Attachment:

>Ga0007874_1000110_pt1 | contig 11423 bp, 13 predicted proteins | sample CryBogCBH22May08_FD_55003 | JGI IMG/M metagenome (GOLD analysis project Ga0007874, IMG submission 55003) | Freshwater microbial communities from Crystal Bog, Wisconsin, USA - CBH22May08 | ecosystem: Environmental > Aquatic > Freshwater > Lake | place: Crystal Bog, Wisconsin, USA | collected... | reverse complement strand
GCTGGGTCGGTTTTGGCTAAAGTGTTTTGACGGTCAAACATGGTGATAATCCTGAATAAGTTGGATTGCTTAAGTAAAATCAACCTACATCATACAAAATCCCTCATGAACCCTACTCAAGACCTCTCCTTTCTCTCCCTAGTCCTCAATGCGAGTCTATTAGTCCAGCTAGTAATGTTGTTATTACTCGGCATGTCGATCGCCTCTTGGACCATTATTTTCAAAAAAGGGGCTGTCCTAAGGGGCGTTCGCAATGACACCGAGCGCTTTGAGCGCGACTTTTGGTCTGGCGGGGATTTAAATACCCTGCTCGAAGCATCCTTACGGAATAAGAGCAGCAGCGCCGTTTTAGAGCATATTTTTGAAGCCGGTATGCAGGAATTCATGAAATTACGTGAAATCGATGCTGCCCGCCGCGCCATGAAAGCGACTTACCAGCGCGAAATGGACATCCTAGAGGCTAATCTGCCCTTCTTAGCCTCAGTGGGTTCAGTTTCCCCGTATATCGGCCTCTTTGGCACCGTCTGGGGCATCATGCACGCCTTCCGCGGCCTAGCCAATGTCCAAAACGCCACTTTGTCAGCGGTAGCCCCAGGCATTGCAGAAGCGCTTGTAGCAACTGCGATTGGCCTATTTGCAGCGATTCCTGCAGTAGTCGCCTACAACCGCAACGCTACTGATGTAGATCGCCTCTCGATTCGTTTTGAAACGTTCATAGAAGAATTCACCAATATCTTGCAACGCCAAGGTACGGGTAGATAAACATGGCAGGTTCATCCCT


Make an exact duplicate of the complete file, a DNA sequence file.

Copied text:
>Ga0007874_1000110_pt1 | contig 11423 bp, 13 predicted proteins | sample CryBogCBH22May08_FD_55003 | JGI IMG/M metagenome (GOLD analysis project Ga0007874, IMG submission 55003) | Freshwater microbial communities from Crystal Bog, Wisconsin, USA - CBH22May08 | ecosystem: Environmental > Aquatic > Freshwater > Lake | place: Crystal Bog, Wisconsin, USA | collected... | reverse complement strand
GCTGGGTCGGTTTTGGCTAAAGTGTTTTGACGGTCAAACATGGTGATAATCCTGAATAAGTTGGATTGCTTAAGTAAAATCAACCTACATCATACAAAATCCCTCATGAACCCTACTCAAGACCTCTCCTTTCTCTCCCTAGTCCTCAATGCGAGTCTATTAGTCCAGCTAGTAATGTTGTTATTACTCGGCATGTCGATCGCCTCTTGGACCATTATTTTCAAAAAAGGGGCTGTCCTAAGGGGCGTTCGCAATGACACCGAGCGCTTTGAGCGCGACTTTTGGTCTGGCGGGGATTTAAATACCCTGCTCGAAGCATCCTTACGGAATAAGAGCAGCAGCGCCGTTTTAGAGCATATTTTTGAAGCCGGTATGCAGGAATTCATGAAATTACGTGAAATCGATGCTGCCCGCCGCGCCATGAAAGCGACTTACCAGCGCGAAATGGACATCCTAGAGGCTAATCTGCCCTTCTTAGCCTCAGTGGGTTCAGTTTCCCCGTATATCGGCCTCTTTGGCACCGTCTGGGGCATCATGCACGCCTTCCGCGGCCTAGCCAATGTCCAAAACGCCACTTTGTCAGCGGTAGCCCCAGGCATTGCAGAAGCGCTTGTAGCAACTGCGATTGGCCTATTTGCAGCGATTCCTGCAGTAGTCGCCTACAACCGCAACGCTACTGATGTAGATCGCCTCTCGATTCGTTTTGAAACGTTCATAGAAGAATTCACCAATATCTTGCAACGCCAAGGTACGGGTAGATAAACATGGCAGGTTCATCCCT